Sage (Salvia officinalis)

Sage is a small, shrubby, perennial culinary herb from the Mediterranean and is part of the mint family. Its grey/green, textured leaves are widely used in cooking and often teamed with turkey or pork. As it is a perennial with leaves year-round, it is popular in winter meals when other herbs are dormant or have died back.

It is part of the huge Salvia genus, which is popular in ornamental gardens for its fragrant flowers and foliage. It can be grown in the ground in well-drained soil or in containers such as a pot or trough. It grows year-round and new plants can be grown from cuttings taken in summer or started from seed in spring.

Grow as a single plant in a herb garden or as a low hedge or border. It can also be grown in among ornamental plants. Flowers are seen mainly in summer and are usually pale purple and attractive to beneficial insects.

Look for plants at your local hardware store or garden centre for varieties that will suit your ideal position. For advice on planting, ask the horticultural staff who can give you tips for your area. Check out these varieties with their colourful leaves:

  • Golden sage (S. officinalis ‘Aurea’) with beautiful variegated leaves that are full of flavour and aroma.
  • Purple sage (S. officinalis ‘Purpurea’) which has purple colouring on new leaves and stems, turning grey as they age.
  • Tricolor sage (S. officinalis ‘Tricolor’) which has variegated white and green leaves blushed with purple.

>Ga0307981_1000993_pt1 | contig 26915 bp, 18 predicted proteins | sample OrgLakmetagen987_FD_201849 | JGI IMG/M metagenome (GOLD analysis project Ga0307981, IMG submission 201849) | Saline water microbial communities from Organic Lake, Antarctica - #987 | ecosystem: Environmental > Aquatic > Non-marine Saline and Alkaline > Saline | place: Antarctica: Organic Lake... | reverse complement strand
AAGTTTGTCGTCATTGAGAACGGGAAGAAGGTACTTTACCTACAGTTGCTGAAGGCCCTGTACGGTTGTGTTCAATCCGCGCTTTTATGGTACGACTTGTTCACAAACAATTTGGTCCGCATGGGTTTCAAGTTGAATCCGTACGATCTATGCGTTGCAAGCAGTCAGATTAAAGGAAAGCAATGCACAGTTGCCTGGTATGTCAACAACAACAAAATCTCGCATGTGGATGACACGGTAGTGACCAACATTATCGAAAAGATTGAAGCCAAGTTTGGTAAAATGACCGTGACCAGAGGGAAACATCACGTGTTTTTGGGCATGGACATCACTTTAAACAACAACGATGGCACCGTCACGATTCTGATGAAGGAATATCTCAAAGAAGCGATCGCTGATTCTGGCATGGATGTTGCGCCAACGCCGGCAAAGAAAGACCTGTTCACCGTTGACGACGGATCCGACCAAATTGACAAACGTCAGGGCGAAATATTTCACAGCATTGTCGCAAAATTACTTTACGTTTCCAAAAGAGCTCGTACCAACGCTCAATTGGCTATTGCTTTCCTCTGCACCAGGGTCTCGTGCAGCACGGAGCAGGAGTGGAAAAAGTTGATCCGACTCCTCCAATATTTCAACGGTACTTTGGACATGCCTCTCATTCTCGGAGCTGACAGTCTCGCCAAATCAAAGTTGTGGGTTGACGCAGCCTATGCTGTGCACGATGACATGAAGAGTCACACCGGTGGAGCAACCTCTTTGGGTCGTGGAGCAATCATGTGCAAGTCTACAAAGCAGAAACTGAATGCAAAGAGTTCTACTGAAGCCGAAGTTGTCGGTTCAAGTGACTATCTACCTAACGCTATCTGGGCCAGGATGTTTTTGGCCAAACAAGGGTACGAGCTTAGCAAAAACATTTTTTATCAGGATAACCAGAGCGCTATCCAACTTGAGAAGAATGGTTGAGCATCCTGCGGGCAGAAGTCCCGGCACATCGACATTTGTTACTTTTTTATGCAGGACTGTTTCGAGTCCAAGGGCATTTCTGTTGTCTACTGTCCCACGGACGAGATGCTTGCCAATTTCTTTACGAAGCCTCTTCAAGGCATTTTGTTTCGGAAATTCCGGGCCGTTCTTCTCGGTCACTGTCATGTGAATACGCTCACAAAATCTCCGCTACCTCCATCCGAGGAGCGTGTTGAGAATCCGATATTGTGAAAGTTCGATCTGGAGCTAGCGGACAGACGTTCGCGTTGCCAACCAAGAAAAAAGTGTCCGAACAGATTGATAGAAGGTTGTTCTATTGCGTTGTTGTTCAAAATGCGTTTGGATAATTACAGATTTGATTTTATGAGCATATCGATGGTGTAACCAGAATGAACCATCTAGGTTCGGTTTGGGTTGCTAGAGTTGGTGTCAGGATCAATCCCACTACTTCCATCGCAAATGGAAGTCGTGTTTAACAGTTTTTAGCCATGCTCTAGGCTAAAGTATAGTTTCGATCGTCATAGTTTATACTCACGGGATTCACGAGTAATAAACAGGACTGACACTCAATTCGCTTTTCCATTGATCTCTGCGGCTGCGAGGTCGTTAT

All are edible.

Growing conditions

Aspect Sage needs a bright, sunny location with sun all day. Not only does sun encourage good growth, it also brings out this herb’s aromatic flavour.

Soil Sage does best with excellent drainage so mix in homemade compost and organic manure and/or Seasol Super Compost before planting. In areas with poor drainage, grow in raised garden beds (raised at least 30cm) or in large containers using a premium potting mix such as Seasol Advanced Potting Mix. Sage prefers a neutral soil so add dolomite lime to the soil at planting if soil is very acidic.

Climate As sage grows naturally in the Mediterranean region, it does best in climates with low humidity. In more humid zones it can be short lived. In tropical zones, grow Mediterranean herbs such as sage through the dry season or in containers that can be sheltered from excess rain.

How to grow and look after sage for a bumper crop of tasty sage
How to grow and look after sage for a bumper crop of tasty sage

General care

Watering Water while establishing. Once established, it is drought hardy. Water more frequently if plants are in hot, dry or exposed conditions or growing in containers.

Feeding and mulching Sage are not heavy feeders. Feed every season with a controlled release fertiliser such as PowerFeed Controlled Release All Purpose including Natives. They can also be liquid fed monthly with PowerFeed All Purpose including Natives while they are growing.

Sage like a warm, well-drained spot and will benefit from a fine layer of mulch.

Pruning Picking regularly when cooking keeps plants compact.

Watch out Sage has few pest problems, but the leaves may occasionally be attacked by caterpillars (remove by hand). Plants in highly humid locations or that are not well drained may die back.